Wreck Diver

Pre-requisites: age 15+, Adventure Diver
Ever since the Titanic broke its bow on an iceberg, wrecks of ships, planes and cars have held fascination, especially when sunk to the bottom of a seabed and teeming with brightly coloured aquatic life. A Wreck Diver specialty course is the ultimate underwater adventure, but will also give you an insight into the historical and cultural significance of the wreck, show you how to survey and map it properly, and teach you how to explore it responsibly with minimum damage or disturbance to its inhabitants.

Ice diver

Pre-requisites: age 18+, Advanced Open Water Diver
Winter sees many bodies of water covered with thick ice – conditions that drive water skiers and fisherman away, but draw ice divers in. To become an ice diver, you need to learn how to handle specialised equipment and safety lines as well as learn a whole new language of signals and communications, not to mention how to cut holes in ice that can reach a thickness of 6ft. Once you’re gazing up at the frozen ceiling, you’ll be confronted with a highly unique situation, so if extreme, unusual and challenging is a combination that makes your heart beat faster then this one’s definitely for you.


Pre-requisites: age 18+, Rescue Diver, 40 logged dives to begin and 60 to qualify
For those who catch the diving bug really badly, becoming a Divemaster is about honing your knowledge and skills to a professional level with a view to becoming a mentor and motivator of newbie divers, supervising activities and assisting with training. Whether you want to pack in your day job and become a dive instructor in a far flung destination, or get a weekend job at your local dive shop, the Divemaster Course is geared those who want to dive as a career, not as a hobby.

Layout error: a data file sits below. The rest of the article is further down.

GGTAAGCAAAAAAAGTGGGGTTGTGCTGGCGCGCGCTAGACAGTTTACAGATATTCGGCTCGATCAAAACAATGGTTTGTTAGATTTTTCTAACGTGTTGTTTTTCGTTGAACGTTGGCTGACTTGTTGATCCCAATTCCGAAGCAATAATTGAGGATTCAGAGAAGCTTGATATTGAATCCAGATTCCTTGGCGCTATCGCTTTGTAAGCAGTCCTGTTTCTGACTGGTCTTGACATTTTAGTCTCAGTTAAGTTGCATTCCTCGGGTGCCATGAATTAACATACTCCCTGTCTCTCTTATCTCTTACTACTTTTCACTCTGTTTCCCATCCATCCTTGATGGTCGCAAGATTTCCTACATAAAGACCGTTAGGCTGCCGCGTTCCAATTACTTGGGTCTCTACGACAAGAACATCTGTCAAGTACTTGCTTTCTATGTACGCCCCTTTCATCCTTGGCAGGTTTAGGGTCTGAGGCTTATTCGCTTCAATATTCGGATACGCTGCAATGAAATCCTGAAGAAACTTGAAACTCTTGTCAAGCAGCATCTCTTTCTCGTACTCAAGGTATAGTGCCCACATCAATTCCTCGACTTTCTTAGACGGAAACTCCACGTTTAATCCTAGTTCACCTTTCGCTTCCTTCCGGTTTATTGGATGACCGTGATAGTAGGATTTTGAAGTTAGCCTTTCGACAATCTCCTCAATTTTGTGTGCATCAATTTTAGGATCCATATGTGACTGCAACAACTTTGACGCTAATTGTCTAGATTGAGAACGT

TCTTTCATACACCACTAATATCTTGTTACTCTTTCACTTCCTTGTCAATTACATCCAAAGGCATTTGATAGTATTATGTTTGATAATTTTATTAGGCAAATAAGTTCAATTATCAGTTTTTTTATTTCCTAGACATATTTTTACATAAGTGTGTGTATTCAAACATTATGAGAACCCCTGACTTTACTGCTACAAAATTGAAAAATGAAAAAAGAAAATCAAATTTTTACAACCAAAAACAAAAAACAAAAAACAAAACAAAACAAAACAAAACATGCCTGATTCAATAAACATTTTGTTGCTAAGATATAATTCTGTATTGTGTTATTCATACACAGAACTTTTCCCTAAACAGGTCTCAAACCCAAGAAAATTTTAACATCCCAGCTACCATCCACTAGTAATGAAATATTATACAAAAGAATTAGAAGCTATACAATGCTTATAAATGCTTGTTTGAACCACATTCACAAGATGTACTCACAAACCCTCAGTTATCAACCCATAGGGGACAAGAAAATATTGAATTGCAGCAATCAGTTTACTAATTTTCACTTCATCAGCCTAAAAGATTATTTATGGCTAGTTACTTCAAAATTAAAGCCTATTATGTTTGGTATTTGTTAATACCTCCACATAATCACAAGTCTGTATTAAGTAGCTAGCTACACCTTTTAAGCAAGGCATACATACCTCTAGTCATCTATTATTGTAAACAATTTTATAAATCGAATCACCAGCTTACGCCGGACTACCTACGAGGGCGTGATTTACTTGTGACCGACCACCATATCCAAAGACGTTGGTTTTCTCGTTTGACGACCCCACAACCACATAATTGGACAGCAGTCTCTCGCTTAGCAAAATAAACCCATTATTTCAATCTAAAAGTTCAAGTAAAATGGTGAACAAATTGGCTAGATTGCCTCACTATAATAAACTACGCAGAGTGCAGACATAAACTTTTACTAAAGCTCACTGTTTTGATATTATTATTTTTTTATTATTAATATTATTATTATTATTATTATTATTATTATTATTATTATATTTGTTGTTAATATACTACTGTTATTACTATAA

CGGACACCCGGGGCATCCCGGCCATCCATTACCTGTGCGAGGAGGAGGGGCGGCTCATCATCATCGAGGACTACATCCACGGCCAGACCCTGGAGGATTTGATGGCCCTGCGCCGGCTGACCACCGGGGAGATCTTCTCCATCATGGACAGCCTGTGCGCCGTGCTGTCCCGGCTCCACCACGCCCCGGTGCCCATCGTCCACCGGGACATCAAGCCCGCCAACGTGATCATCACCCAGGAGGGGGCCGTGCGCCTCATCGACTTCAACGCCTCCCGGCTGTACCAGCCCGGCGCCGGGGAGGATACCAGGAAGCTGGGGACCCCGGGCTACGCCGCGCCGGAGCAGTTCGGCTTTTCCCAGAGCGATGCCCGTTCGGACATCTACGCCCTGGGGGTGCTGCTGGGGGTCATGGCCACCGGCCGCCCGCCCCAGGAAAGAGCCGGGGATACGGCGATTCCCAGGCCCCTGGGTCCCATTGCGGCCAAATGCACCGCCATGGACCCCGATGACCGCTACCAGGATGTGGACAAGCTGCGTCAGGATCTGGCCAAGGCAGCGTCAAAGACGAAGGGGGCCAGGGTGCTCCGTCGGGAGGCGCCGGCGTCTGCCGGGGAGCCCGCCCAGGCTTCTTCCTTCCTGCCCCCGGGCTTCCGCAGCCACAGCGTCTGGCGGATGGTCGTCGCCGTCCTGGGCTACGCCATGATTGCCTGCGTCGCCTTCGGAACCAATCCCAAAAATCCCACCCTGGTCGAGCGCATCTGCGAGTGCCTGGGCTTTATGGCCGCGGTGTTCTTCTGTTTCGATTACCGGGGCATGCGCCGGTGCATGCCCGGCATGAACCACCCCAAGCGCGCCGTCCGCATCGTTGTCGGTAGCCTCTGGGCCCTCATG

Open Water Scuba Instructor

Pre-requisites: age 18+, Divemaster certified for a min of 6 months, 60 logged dives to begin and 100 to sit your Instructor Examination (IE)
Deciding to become a fully fledged scuba diving instructor takes hours of diving and a proper commitment, but once you’re there you’re free to teach scuba diving wherever you please. You’ll need to be a qualified Divemaster first before taking on the Instructor Development Course, which is sat in three parts. Pass all of those and you’re free to share your love of all things aquatic with the world.
Lynne Gillis, from our supplier, Dive Urge, shares her opinion on the different types of diving courses available: “’Deep’ and ‘Underwater Navigation’ are the two essential specialty dives you need under your belt to become an Advanced Open Water Diver, but we add a third one – Peak Performance Buoyancy (PPB), which is about getting your buoyancy right. It’s the number one environmental skill that you can apply while diving in terms of bashing into things and getting too close to the corals and not knowing how to get out. We take divers far away from all of the corals and the fish to a sort of underwater play park where we teach them how to feel very comfortable with themselves and their equipment while refining their technique for better control over where they are positioned in the water. Everyone finds it useful and good fun too.”
Written by Polly Humphris
Photo credits: [Page banner: Rich Carey] [Top box: TANAKA Juuyoh] [Scuba diver course: eGuide Travel] [Advanced open water: Pascal van de Vendel] [Underwater naturalist: National Marine Sanctuaries] [Wreck diver: Reiseuhu] [Open water scuba instructor: Nik MacMillan]